Based on the John Irving novel, this film chronicles the life of T S Garp, and his mother, Jenny. Whilst Garp sees himself as a "serious" writer, Jenny writes a feminist manifesto at an ... See full summary »
George Roy Hill
Mary Beth Hurt,
A new Disc Jockey is shipped from Crete to Vietnam to bring humor to Armed Forces Radio. He turns the studio on its ear and becomes wildly popular with the troops but runs afoul of the middle management who think he isn't G.I. enough. While he is off the air, he tries to meet Vietnamese especially girls, and begins to have brushes with the real war that never appears on the radio. Written by
John Vogel <email@example.com>
Armed Forces Radio provided music discs to its affiliates, including AFVN, on its own label 12" LP records. No commercial discs are permitted in AFRS facilities, and no 45 rpm records were ever played on an Armed Forces radio station. See more »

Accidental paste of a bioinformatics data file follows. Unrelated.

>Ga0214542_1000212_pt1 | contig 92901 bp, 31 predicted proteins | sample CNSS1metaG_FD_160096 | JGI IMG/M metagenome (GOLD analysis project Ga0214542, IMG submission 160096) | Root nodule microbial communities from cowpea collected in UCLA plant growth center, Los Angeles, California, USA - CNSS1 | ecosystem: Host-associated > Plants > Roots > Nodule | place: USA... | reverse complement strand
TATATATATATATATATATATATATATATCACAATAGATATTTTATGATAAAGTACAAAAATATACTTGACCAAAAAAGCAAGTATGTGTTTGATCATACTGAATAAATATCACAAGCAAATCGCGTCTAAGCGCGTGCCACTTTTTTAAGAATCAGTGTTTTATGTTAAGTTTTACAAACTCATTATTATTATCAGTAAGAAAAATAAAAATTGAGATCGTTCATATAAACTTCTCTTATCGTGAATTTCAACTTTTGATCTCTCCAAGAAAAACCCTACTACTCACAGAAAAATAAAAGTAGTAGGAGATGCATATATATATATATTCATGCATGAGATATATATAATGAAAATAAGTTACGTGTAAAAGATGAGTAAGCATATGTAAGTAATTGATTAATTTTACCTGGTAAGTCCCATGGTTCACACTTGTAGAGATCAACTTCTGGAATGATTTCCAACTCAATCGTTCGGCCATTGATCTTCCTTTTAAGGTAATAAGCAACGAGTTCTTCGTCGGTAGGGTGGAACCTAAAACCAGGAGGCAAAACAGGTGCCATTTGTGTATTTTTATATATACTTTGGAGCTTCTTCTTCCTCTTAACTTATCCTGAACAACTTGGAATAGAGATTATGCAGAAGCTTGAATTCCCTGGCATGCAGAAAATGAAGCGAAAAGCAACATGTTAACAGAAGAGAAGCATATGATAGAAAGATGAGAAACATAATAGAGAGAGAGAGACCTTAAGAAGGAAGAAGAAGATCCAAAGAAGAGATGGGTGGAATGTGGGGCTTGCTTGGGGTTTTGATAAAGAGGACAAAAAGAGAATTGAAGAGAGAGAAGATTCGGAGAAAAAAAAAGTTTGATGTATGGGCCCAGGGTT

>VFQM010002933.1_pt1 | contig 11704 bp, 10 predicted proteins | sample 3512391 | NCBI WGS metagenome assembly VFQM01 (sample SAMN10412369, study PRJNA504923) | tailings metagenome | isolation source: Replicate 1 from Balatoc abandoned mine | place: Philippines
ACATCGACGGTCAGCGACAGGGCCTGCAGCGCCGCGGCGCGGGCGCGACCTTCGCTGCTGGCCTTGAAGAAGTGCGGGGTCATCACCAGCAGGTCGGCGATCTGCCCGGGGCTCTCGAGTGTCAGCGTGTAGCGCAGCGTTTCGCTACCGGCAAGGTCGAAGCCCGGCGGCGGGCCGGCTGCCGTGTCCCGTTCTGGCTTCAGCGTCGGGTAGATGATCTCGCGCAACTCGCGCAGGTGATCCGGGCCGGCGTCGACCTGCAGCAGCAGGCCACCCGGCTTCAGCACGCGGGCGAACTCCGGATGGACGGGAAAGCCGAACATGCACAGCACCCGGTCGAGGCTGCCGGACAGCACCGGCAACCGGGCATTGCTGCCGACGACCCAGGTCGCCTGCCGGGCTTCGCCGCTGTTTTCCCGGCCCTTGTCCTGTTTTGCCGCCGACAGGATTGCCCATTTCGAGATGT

Vietnam without a doubt was a dark period in our history.Any comedy film surrounding Vietnam would indeed have to be done delicately.This movie pulls it off.What amazes me most about the film is the flawless, improvisational radio dialog from Robin Williams.This,as most of you may know,was completely unscripted to allow Williams an opportunity to work his magic.Also,it had to be timely,for the movie is,of course,set in 1965.The fact that he was able to do this is nothing short of amazing.The supporting cast was also incredible,with great performances by Forrest Whitaker,Bruno Kirby,and the late J.T.Walsh as "Sergeant Major Dickerson",the man you love to hate.Although some of the horror that was Vietnam is here,it's only giving you a taste of it,as it concentrates more on the Williams character's quest to make our beloved soldiers forget their horror,at least for a while.Highly recommended.
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